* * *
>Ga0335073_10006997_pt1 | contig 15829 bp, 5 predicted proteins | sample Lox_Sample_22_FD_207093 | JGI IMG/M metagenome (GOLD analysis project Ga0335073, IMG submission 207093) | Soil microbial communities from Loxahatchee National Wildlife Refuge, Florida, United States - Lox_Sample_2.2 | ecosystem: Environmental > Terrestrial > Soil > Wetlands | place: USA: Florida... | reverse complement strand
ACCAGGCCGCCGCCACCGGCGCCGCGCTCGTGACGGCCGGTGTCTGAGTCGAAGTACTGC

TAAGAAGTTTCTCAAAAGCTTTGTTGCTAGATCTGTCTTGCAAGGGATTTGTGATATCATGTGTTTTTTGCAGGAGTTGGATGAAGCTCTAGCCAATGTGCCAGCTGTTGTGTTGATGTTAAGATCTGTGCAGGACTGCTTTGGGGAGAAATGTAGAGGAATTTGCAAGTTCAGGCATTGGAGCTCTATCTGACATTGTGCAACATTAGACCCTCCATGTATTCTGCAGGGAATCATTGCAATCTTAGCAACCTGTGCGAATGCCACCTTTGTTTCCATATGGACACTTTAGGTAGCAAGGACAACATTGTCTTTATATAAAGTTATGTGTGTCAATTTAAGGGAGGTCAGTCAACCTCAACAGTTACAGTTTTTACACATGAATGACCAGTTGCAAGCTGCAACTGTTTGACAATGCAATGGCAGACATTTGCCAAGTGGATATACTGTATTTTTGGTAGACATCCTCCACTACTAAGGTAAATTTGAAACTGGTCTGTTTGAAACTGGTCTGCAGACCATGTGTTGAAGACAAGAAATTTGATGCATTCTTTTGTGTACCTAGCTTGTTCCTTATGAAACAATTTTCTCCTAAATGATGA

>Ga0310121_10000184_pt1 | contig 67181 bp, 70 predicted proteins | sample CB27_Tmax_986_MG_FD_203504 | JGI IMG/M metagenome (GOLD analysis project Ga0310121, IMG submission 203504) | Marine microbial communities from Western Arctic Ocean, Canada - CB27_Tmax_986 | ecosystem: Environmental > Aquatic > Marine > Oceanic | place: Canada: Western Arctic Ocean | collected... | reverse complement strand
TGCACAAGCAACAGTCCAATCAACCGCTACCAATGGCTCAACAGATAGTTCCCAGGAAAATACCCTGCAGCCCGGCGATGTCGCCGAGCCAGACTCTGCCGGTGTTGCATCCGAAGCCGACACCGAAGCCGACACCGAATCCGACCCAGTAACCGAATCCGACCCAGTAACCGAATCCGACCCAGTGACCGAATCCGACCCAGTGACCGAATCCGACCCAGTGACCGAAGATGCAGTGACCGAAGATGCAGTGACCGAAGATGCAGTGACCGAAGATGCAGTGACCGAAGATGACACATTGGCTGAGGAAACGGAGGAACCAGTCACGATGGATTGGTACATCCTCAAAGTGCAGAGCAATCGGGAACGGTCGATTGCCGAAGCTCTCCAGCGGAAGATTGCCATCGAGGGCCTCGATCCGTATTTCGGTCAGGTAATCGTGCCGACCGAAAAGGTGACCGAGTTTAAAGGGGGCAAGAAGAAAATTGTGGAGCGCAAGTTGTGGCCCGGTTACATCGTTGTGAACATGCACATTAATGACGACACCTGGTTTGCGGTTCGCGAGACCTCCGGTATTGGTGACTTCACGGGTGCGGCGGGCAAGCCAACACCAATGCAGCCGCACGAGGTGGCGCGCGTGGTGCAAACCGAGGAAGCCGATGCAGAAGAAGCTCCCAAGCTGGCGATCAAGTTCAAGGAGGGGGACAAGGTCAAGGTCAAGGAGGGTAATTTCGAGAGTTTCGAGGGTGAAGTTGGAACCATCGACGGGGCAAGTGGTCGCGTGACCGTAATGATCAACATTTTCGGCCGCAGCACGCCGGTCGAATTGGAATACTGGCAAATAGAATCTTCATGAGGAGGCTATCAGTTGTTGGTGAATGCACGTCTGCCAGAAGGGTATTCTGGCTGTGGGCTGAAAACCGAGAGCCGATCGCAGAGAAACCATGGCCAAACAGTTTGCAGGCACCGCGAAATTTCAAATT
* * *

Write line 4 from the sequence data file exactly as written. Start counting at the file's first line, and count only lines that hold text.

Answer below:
>Ga0310121_10000184_pt1 | contig 67181 bp, 70 predicted proteins | sample CB27_Tmax_986_MG_FD_203504 | JGI IMG/M metagenome (GOLD analysis project Ga0310121, IMG submission 203504) | Marine microbial communities from Western Arctic Ocean, Canada - CB27_Tmax_986 | ecosystem: Environmental > Aquatic > Marine > Oceanic | place: Canada: Western Arctic Ocean | collected... | reverse complement strand